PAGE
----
New this year, Raquel Boales, a 14-year old gold and silver award winning synchronized swimmer from Synchronized Swimming Athletes with Disabilities, will demonstrate her solo synchro routine. Raquel is one of the organization’s Synchro Ambassadors and travels around the world to inspire other countries to introduce synchronized swimming as a Paralympic Sport. Based in San Jose, Synchronized Swimming Athletes with Disabilities is an international advocacy and information group to help people with disabilities (Physical/Intellectual/Cognitive) who can swim and/or are interested or involved with the sport of synchronized swimming, will also have an informational booth about their programs. It is appropriate to have a synchronized swimming demonstration at the Abilities United Aquathon because origins of synchronized swimming date back to 1907 and began with a woman who had a “disability” as a child. At age six, professional swimmer Annette Kellerman, wore steel braces to strengthen her weak legs. To further overcome her disability, her parents enrolled her in swimming classes. By the age of 13, she gained nearly complete leg strength, and by 15, she had mastered all the swimming strokes and won her first race. In 1907, she performed in a glass tank at the New York Hippodrome as the first underwater ballerina/synchronized swimmer.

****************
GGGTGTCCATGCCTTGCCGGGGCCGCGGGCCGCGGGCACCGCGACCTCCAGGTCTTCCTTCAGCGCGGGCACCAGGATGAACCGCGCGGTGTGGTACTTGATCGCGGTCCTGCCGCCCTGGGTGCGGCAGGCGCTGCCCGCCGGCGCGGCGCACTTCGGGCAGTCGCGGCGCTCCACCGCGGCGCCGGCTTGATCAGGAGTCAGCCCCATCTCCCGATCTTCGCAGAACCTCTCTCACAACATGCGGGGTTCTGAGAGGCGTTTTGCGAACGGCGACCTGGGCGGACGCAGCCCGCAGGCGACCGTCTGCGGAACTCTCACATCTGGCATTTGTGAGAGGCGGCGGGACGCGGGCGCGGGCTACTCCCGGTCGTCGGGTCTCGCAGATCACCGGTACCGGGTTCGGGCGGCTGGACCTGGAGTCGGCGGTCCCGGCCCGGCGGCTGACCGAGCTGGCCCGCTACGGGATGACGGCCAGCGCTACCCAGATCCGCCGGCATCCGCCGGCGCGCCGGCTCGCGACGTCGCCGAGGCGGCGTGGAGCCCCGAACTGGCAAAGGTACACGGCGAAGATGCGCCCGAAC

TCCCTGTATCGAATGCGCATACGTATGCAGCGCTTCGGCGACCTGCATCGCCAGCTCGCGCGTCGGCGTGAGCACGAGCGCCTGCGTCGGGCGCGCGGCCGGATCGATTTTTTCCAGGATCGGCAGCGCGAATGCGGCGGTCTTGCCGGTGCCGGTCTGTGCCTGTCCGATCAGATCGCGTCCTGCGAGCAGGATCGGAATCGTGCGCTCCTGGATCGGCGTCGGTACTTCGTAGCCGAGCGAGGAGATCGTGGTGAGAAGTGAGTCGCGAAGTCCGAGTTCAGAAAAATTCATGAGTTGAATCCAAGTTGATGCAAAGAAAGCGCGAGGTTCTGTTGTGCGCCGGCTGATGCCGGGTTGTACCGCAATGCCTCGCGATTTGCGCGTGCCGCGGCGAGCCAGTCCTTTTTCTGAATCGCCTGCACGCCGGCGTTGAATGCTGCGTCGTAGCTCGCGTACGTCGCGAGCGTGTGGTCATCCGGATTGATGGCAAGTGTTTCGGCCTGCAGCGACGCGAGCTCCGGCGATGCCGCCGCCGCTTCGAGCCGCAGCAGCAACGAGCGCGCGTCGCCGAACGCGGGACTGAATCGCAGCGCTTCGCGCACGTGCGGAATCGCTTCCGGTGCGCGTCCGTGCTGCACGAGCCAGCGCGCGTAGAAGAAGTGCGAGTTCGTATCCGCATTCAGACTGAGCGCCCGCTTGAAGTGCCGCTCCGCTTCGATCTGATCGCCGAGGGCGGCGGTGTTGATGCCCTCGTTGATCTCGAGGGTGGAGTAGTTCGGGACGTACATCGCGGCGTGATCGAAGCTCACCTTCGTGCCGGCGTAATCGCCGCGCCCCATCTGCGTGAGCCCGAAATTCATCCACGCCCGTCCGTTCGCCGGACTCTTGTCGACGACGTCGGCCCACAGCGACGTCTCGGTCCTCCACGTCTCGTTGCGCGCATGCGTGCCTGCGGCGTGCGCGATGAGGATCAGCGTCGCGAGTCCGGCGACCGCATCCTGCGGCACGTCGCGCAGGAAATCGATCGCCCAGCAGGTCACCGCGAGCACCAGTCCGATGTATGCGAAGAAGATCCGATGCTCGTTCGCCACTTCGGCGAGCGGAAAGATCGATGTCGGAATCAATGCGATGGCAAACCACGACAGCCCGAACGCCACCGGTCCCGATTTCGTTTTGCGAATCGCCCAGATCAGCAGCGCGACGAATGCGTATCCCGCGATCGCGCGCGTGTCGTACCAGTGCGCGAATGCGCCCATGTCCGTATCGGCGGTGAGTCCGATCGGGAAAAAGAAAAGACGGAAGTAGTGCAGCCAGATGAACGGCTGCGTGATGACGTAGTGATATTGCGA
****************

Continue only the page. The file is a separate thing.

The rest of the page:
The Abilities United Aquathon epitomizes the vision of Abilities United, a society where all people; of all abilities; learn, live, work, and play together creating great fulfillment, benefit and unity for everyone. It is a society where there are no barriers to the full inclusion and contribution of people with disabilities and their families.
Teams, made up of 6 to 8 people from all over the Bay Area, swim for 30-minutes to raise funds. Corporate matches are added to team totals. Sponsors of the Abilities United Aquathon include:
· Oracle (11 years as sponsor, 20 years of team swimming!)
· De Mattei Construction of San Jose (4 years as sponsor)
Bronze ($2,500) sponsor in 2015 is:
· Laurie T. Jarrett (A friend and supporter of Abilities United for 40 years.)